ABSTRACT: Chronic inflammation and oxidative stress are common risk factors for atherosclerosis. Zinc is an essential micronutrient that can function as an antiinflammatory and antioxidative agent, and as such, it may have atheroprotective properties.
We hypothesized that zinc down-regulates the production of atherosclerosis-related cytokines/molecules in humans.
To examine these effects, we conducted a randomized, double-blinded, placebo trial of zinc supplementation in elderly subjects. We recruited 40 healthy elderly subjects (aged 56-83 y) and randomly assigned them to 2 groups. One group was given an oral dose of 45 mg zinc/d as a gluconate for 6 mo. The other group was given a placebo. Cell culture models were conducted to study the mechanism of zinc as an atheroprotective agent.
After 6 mo of supplementation, the intake of zinc, compared with intake of placebo, increased the concentrations of plasma zinc and decreased the concentrations of plasma high-sensitivity C-reactive protein (hsCRP), interleukin (IL)-6, macrophage chemoattractant protein 1 (MCP-1), vascular cell adhesion molecule 1 (VCAM-1), secretory phospholipase A2, and malondialdehyde and hydroxyalkenals (MDA+HAE) in elderly subjects. Regression analysis showed that changes in concentrations of plasma zinc were inversely associated with changes in concentrations of plasma hsCRP, MCP-1, VCAM-1, and MDA+HAE after 6 mo of supplementation. In cell culture studies, we showed that zinc decreased the generation of tumor necrosis factor-alpha, IL-1beta, VCAM-1, and MDA+HAE and the activation of nuclear transcription factor kappaB and increased antiinflammatory proteins A20 and peroxisome proliferator-activated receptor-alpha in human monocytic leukemia THP-1 cells and human aortic endothelial cells compared with zinc-deficient cells.
These findings suggest that zinc may have a protective effect in atherosclerosis because of its antiinflammatory and antioxidant functions.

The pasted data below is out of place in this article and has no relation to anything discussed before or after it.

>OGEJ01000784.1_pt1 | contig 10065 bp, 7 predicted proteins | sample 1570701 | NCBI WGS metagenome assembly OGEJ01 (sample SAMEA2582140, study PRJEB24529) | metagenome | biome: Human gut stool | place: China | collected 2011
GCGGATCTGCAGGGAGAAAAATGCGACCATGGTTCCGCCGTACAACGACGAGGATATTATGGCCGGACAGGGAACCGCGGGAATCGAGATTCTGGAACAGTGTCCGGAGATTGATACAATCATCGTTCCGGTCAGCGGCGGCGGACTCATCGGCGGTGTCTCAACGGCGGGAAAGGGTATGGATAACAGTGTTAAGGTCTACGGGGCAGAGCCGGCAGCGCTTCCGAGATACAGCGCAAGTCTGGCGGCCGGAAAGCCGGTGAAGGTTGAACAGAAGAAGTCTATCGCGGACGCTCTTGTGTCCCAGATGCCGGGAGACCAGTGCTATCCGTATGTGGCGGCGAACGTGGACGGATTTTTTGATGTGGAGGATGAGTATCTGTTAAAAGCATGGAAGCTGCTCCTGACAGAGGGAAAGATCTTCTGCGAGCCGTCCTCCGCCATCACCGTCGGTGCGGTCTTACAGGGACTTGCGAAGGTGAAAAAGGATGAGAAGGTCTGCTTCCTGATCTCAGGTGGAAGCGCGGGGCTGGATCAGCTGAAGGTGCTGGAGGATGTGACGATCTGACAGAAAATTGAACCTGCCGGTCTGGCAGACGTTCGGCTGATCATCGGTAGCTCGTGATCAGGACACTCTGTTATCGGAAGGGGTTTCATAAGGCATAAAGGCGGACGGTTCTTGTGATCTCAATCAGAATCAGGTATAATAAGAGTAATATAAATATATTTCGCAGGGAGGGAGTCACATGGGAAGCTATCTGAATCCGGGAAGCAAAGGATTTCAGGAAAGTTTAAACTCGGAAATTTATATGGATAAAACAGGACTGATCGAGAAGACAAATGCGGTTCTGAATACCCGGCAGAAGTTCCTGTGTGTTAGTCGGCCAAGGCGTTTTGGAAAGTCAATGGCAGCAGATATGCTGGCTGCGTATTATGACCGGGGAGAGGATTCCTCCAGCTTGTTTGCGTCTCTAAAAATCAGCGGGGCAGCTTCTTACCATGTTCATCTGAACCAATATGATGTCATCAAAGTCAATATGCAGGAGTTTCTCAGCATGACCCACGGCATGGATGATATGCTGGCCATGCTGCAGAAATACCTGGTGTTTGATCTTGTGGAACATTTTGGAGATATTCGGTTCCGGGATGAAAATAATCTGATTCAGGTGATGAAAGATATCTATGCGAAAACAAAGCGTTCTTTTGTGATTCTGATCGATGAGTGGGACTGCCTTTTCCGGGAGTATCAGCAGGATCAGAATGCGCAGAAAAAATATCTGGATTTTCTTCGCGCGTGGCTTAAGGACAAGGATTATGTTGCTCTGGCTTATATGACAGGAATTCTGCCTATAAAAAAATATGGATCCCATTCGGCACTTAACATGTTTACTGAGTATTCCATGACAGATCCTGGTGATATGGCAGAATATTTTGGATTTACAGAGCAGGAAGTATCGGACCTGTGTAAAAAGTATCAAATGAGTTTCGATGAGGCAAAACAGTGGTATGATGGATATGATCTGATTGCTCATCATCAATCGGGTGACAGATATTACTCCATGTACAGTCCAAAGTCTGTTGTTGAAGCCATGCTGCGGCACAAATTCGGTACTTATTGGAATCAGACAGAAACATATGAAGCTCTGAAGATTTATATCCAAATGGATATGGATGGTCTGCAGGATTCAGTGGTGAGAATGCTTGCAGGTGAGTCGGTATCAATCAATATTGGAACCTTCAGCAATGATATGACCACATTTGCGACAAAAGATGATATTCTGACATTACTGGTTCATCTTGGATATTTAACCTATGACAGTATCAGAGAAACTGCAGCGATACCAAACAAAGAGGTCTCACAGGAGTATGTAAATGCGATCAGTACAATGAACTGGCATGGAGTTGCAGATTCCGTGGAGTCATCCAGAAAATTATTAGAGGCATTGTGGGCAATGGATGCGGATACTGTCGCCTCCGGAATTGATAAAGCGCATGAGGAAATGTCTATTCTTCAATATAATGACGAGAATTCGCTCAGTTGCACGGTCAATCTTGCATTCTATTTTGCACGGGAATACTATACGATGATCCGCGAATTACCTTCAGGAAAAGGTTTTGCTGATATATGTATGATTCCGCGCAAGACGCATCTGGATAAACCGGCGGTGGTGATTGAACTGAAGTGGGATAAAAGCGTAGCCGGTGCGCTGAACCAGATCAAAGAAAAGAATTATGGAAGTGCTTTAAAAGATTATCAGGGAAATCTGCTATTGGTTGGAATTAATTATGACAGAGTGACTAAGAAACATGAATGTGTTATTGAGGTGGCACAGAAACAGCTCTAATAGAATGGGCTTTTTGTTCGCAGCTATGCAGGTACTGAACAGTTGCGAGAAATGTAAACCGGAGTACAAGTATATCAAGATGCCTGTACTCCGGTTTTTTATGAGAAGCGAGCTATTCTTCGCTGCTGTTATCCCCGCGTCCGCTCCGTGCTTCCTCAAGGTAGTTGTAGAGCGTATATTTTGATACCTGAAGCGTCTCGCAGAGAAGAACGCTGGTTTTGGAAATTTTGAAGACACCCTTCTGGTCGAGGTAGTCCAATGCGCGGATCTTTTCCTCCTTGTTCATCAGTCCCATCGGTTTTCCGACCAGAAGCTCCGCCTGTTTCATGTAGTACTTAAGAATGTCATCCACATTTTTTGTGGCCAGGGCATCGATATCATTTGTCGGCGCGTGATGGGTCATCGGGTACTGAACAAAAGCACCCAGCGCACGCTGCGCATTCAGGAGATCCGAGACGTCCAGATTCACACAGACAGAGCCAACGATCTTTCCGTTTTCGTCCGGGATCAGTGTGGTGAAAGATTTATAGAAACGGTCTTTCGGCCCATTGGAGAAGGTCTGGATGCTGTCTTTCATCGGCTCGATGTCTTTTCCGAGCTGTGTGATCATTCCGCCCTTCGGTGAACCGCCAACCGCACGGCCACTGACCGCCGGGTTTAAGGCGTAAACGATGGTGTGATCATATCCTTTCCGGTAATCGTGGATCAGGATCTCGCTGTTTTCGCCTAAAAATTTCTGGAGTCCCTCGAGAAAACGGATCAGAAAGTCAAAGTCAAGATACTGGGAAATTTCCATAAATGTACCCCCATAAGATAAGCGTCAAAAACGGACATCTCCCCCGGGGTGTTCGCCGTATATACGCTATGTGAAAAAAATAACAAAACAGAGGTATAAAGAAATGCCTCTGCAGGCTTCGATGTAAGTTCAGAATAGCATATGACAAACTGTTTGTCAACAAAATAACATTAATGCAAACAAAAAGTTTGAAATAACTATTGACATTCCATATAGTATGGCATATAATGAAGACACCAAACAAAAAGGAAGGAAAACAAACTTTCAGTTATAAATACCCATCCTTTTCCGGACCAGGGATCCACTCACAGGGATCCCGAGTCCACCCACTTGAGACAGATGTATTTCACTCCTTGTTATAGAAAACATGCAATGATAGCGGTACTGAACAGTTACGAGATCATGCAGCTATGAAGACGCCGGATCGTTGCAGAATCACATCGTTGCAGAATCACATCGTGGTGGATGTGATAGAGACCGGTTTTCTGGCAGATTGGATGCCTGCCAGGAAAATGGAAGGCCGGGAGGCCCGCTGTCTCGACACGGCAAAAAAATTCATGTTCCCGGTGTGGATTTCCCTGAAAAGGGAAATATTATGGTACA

American Journal of Clinical Nutrition 06/2010; 91(6):1634-41. · 6.67 Impact Factor
ABSTRACT: Zinc deficiency, cell-mediated immune dysfunction, susceptibility to infections, and increased oxidative stress have been observed in elderly subjects (ie, those >55 y old). Zinc is an effective antiinflammatory and antioxidant agent.
The primary objective was to determine the effect of zinc on the incidence of total infections in healthy elderly subjects. The secondary objective was to determine the effect of zinc on cytokines and oxidative stress markers.
A randomized, double-blind, placebo-controlled trial of zinc supplementation was conducted in elderly subjects. Fifty healthy subjects of both sexes aged 55-87 y and inclusive of all ethnic groups were recruited for this study from a senior center. The zinc-supplemented group received zinc gluconate (45 mg elemental Zn/d) orally for 12 mo. Incidence of infections during the supplementation period was documented. The generation of inflammatory cytokines, T helper 1 and T helper 2 cytokines, and oxidative stress markers and the plasma concentrations of zinc were measured at baseline and after supplementation.
Compared with a group of younger adults, at baseline the older subjects had significantly lower plasma zinc, higher ex vivo generation of inflammatory cytokines and interleukin 10, and higher plasma oxidative stress markers and endothelial cell adhesion molecules. The incidence of infections and ex vivo generation of tumor necrosis factor alpha and plasma oxidative stress markers were significantly lower in the zinc-supplemented than in the placebo group. Plasma zinc and phytohemagglutin-induced interleukin 2 mRNA in isolated mononuclear cells were significantly higher in the zinc-supplemented than in the placebo group.
After zinc supplementation, the incidence of infections was significantly lower, plasma zinc was significantly higher, and generation of tumor necrosis factor alpha and oxidative stress markers was significantly lower in the zinc-supplemented than in the placebo group.
American Journal of Clinical Nutrition 03/2007; 85(3):837-44. · 6.67 Impact Factor
ABSTRACT: Physicians are aware of the National Cholesterol Education Program guidelines; however, most patients fail to attain cholesterol goals.